After shaking up nickel, Chinese Tsingshan bets on lithium


Tsingshan Holding Group, the Chinese company that rocked the nickel world by rapidly ramping up production in Indonesia, is among the latest entrants to the white-hot lithium sector, potentially making it a one-stop-shop for battery ingredients. electric vehicles (EV).

Tsingshan, primarily a stainless steel maker, emerged out of nowhere to become the world’s largest nickel producer in 2018 thanks to its pioneering use of low-grade nickel pig iron.

She and her compatriot Chengxin Lithium Group Co will produce 60,000 tons per year of lithium chemicals at a lithium processing plant in Indonesia, Chengxin said in a company file, the first announcement of such a plant in the country. .

Coupled with the production of battery-grade nickel and cobalt already under development at its Indonesian facilities, lithium supplies would make Tsingshan a large-scale producer of three key ingredients required for electric vehicles and other rechargeable batteries.

Tsingshan did not respond to a request for comment on his lithium plans, but a company executive told Reuters that “the battery business will become a new core business.”

Tsingshan owns 35% of the project and Chengxin 65%. The partners will use their own funds for 30 percent of the funding for the $ 350 million plant, 70 percent of which will come from loans, according to the filing.

No start date for the lithium plant has been given, and it still faces challenges. A Chengxin official told Reuters it would need 450,000 tonnes of lithium concentrate per year for the project, all from hard rock lithium ore.

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Unlike nickel and cobalt, which are found around Tsingshan’s operations in Indonesia, no known lithium deposits are mined in the country. This means that the partners will have to look abroad for a supply of lithium-rich minerals such as spodumene to power the plant.

“It is possible that Chengxin could obtain additional withdrawals … but the competition for spodumene concentrate is likely to be fierce,” said Allan Pedersen, analyst at Wood Mackenzie.

Chengxin said he would “work with partners to secure the raw material supply for the project,” noting that it was still in its early stages.

The Shenzhen-based company said it recently expanded its upstream resource base through acquisitions in Argentina and Zimbabwe. It also owns a stake in Huirong Mining, which is exploring a lithium mine in China’s Sichuan province.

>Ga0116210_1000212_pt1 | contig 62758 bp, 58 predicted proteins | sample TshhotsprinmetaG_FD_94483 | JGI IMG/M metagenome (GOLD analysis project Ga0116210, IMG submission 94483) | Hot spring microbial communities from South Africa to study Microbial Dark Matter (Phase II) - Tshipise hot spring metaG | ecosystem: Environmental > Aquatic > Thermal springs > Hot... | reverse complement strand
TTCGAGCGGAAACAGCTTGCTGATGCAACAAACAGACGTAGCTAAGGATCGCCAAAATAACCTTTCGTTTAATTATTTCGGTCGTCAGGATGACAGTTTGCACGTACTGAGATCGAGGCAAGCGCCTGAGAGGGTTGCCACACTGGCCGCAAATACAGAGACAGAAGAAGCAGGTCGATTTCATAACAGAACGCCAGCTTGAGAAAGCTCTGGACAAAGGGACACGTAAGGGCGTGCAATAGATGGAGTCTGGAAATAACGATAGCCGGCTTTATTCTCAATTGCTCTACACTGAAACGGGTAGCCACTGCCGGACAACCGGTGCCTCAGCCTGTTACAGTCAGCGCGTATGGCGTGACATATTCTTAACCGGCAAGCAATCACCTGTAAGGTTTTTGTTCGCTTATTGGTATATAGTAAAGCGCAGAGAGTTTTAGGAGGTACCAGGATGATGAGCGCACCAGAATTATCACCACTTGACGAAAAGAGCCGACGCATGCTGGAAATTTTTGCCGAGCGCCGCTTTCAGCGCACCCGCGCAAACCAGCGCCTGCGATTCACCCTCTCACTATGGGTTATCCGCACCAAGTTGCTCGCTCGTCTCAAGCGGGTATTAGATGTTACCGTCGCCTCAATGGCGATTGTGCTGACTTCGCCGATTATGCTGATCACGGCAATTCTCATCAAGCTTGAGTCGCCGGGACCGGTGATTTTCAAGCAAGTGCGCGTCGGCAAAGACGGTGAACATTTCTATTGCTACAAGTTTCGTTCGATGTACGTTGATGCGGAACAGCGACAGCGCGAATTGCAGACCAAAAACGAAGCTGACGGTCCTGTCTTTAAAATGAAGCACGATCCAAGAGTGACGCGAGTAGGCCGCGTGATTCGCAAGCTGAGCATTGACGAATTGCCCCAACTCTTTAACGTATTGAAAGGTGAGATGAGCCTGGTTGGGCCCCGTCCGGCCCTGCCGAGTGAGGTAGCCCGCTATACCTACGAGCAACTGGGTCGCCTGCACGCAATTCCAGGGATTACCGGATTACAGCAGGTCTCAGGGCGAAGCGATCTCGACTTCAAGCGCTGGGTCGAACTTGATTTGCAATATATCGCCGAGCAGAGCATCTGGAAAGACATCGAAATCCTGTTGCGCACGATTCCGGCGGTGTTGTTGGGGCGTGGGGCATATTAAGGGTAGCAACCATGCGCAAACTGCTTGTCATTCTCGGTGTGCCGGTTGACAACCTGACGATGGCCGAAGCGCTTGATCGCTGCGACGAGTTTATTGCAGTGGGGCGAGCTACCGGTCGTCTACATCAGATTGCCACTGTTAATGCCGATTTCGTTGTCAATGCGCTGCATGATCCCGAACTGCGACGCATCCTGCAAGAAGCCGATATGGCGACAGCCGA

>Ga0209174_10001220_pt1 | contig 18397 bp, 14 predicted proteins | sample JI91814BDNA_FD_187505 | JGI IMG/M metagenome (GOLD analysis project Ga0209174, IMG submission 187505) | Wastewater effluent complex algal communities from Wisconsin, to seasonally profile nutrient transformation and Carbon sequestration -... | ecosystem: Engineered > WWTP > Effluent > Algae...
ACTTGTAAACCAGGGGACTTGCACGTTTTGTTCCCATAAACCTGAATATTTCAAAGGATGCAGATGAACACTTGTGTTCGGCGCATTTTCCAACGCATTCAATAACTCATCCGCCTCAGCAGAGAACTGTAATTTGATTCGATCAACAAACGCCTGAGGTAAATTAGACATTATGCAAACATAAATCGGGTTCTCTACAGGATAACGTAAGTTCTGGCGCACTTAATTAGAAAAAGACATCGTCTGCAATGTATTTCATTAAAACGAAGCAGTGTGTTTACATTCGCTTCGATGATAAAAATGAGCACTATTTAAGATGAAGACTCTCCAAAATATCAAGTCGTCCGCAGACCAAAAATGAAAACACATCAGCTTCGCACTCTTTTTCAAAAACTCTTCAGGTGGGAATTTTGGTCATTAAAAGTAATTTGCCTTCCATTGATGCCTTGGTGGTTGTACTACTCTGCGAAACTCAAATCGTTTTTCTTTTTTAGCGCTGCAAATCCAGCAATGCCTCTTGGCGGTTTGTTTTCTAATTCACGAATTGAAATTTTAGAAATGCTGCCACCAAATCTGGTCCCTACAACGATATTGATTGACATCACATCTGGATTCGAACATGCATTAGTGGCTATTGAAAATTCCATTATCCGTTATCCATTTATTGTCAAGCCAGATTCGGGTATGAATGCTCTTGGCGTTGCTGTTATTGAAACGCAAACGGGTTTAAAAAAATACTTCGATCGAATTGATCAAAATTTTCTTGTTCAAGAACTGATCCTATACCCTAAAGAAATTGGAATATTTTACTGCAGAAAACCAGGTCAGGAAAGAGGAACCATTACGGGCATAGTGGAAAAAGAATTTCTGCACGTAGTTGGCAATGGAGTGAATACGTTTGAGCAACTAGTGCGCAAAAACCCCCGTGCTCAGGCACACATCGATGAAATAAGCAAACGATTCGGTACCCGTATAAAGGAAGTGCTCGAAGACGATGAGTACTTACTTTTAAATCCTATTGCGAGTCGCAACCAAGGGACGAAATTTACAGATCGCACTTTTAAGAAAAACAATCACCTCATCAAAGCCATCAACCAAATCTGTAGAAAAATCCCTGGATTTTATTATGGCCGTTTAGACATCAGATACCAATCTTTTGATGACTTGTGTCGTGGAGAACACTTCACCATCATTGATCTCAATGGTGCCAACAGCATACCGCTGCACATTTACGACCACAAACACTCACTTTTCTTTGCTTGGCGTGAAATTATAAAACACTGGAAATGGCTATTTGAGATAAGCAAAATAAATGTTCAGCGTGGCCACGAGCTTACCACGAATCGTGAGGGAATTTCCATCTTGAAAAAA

Tsingshan itself is aiming for an annual output of 24,000 tonnes of lithium carbonate equivalent in Argentina after partnering with French company Eramet and is preparing to manufacture lithium iron phosphate (LFP) battery materials in Indonesia with Jiangsu Lopal Tech Co Ltd, Tsingshan partners said.

Indonesia’s proximity to Australia will also help, experts say. Australia is by far the world’s largest supplier of spodumene and is expected to generate 51% of the global increase in lithium raw material supply in 2020-25, said analyst Alice Yu of S&P Global Market Intelligence .

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Tsingshan is already forecasting annual production of at least 230,000 tonnes of battery-grade nickel and around 27,000 tonnes of cobalt with other partners in Indonesia. The commissioning of the lithium plant would give Tsingshan substantial volumes of a trio of metals linked to the energy transition.

Tsingshan lithium would also advance the Indonesian government’s ambitions to become a leading player in the electric vehicle supply chain, following ‘significant investments in the country by battery manufacturers LG Chem Ltd and Contemporary Amperex Technology Co Ltd (CATL).

Indonesia aims to produce 140 gigawatt hours of batteries by 2030, when it would need around $ 35 billion in investment to develop an electric vehicle ecosystem, which includes electric vehicles, battery installations, charging stations, recycling and battery exchange facilities, in five to ten years. officials said.

Earlier this year, the government launched Indonesia Battery Corporation, a state-owned company aimed at developing the country’s battery sector.

“The Chengxin / Tsingshan Lithium Plant in Indonesia is expected to benefit from domestic demand and is strategically placed to be the lithium supplier of choice for domestic battery makers who will not have to pay the shipping costs that they would otherwise have to pay to import lithium. “said Sabrin Chowdhury, analyst at Fitch Solutions.

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Tsingshan is also expected to benefit from a 2 gigawatt clean power plant project in Indonesia that will help lower the company’s electricity costs and increase its attractiveness as a low-emission supplier of key materials for electric vehicles.

But Tsingshan also faces the fundamental challenge of profitably producing refined lithium products from scratch.

By converting locally abundant low grade nickel pig iron on a large scale to premium nickel matte – an intermediate product that can be used to make both stainless steel and batteries – the company has made evidence of a technological savvy that put him on the radar of anyone tracking the electric vehicle supply chain. Questions remain as to whether he can achieve a similar feat with much rarer lithium, which has its own unique geological characteristics.

“It is questionable if they can challenge the Big 5 in the lithium space,” said Gavin Montgomery, director of Wood Mackenzie, referring to lithium giants Albemarle Corp, Ganfeng Lithium Co Ltd, SQM, Tianqi Lithium Corp and Livent Corp.

“But people should never underestimate Tsingshan.”

(Reporting by Mai Nguyen in Hanoi and Tom Daly; additional reporting by Fransiska Nangoy in Jakarta; editing by Gavin Maguire and Raju Gopalakrishnan)


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